Peer-to-Peer Usage Analysis

Peer-to-Peer Usage Analysis

Florent Masseglia, Pascal Poncelet, Maguelonne Teisseire
DOI: 10.4018/978-1-60566-014-1.ch154
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With the huge number of information sources available on the Internet and the high dynamics of their data, peer-to-peer (P2P) systems propose a communication model in which each party has the same capabilities and can initiate a communication session. These networks allow a group of computer users with the same networking program to connect with each other and directly access resources from one another. P2P architectures also provide a good infrastructure for data and computer intensive operations such as data mining. In this article we consider a new data mining approach for improving resource searching in a dynamic and distributed database such as an unstructured P2P system, that is, in Masseglia, Poncelet, and Teisseire (2006) we call this problem P2P usage analysis. More precisely we aim at discovering frequent behaviors among users of such a system. We will focus on the sequential order between actions performed on each node (requests or downloads) and show how this order has to be taken into account for extracting useful knowledge. For instance, it may be discovered, in a P2P file sharing network that for 77% of nodes from which a request is sent for “Mandriva Linux,” the file “Mandriva Linux 2005 CD1 i585-Limited- Edition-Mini.iso” is chosen and downloaded; then a new request is performed with the possible name of the remaining iso images (i.e., “Mandriva Linux 2005 Limited Edition”), and in the large number of returned results the image corresponding to “Mandriva Linux 2005 CD2 i585-Limited-Edition-Mini.iso” is chosen and downloaded. Such knowledge is very useful for proposing the user with often downloaded or requested files according to a majority of behaviors. It could also be useful in order to avoid extra bandwidth consumption, which is the main cost of P2P queries (Ng, Chu, Rao, Sripanidkulchai, & Zhang, 2003).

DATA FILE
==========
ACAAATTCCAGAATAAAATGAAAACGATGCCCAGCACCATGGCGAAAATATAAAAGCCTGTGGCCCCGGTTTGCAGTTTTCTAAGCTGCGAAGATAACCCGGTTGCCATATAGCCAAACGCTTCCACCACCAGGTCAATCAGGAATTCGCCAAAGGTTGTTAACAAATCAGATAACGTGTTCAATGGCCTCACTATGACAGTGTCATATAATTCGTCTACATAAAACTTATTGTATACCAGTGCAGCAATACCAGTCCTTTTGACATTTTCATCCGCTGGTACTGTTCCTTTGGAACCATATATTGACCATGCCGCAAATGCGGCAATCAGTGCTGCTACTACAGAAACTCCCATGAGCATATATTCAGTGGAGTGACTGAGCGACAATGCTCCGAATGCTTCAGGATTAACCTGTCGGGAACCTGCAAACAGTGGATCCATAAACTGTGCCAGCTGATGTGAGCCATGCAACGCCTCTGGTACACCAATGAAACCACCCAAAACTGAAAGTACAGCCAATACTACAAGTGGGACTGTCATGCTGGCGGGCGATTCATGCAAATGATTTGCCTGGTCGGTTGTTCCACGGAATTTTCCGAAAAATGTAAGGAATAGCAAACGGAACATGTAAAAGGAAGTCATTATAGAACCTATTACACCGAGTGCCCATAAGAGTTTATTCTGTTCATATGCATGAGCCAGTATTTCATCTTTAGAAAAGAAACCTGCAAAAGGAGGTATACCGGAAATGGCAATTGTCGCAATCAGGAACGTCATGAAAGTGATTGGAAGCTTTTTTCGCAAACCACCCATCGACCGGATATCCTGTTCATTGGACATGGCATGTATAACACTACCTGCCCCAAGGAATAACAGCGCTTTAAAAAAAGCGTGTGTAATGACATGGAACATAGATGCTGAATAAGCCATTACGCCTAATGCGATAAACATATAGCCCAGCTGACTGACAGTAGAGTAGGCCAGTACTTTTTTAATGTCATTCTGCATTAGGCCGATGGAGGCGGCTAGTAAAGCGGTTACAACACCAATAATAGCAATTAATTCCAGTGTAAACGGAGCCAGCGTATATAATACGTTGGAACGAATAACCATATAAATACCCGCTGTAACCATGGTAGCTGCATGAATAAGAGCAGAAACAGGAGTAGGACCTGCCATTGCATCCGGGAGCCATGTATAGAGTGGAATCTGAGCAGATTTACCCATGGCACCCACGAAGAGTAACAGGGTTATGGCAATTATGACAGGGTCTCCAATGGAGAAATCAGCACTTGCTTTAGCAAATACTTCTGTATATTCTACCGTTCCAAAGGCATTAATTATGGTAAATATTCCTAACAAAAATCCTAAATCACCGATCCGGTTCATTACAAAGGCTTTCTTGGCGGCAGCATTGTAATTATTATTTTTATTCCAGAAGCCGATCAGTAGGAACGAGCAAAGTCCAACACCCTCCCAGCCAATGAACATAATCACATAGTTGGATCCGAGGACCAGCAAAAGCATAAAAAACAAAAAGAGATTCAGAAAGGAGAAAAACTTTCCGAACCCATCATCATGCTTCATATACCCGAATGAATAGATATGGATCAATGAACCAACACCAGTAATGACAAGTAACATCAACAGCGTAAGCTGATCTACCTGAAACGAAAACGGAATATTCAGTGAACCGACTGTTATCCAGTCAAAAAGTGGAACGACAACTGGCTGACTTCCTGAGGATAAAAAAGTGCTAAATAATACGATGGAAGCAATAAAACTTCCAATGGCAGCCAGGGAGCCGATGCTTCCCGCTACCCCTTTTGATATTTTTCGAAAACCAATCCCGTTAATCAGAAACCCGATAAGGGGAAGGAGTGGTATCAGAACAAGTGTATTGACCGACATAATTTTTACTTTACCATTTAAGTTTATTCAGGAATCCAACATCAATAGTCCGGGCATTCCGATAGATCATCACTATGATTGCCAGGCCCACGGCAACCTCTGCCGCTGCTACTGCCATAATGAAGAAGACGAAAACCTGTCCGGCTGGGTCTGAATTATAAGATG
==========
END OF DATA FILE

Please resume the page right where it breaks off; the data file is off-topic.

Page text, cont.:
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Mining either association rules or sequential patterns in very large distributed databases as unstructured P2P systems is far away from trivial. For instance, in Wolff and Schuster (2003), authors propose to mine association rules, that is, sets of objects that tend to associate with one another, in a P2P system. The proposed algorithm combines, at each node, association rule mining algorithm with a majority voting protocol to discover all of the association rules that exist in the distributed database.

By nature P2P systems are dynamic, that is, nodes act independently of one another, and intermediate results may be overturned as new data arrives. Furthermore, whenever a node departs, the sequence of that node also disappears, and the global database has to be reconsidered. Traditional approaches for mining sequential patterns (Agrawal & Srikant, 1995; Pei et al., 2001) are irrelevant in such a dynamic context because they consider that the whole database is available. In Masseglia, Teisseire, and Poncelet (2003), we proposed to discover relationships and global patterns that exist between connecting users (Web usage mining). We proposed a new “client/server/engine” architecture for taking advantage of the computing power available on the machine a user navigates with. In this article our goal is different since it takes into account the dynamic nature of the considered system. We consider that the connected nodes can act with a special peer (called meter peer) in order to provide the end user with a good approximation of patterns embedded in this very large distributed database.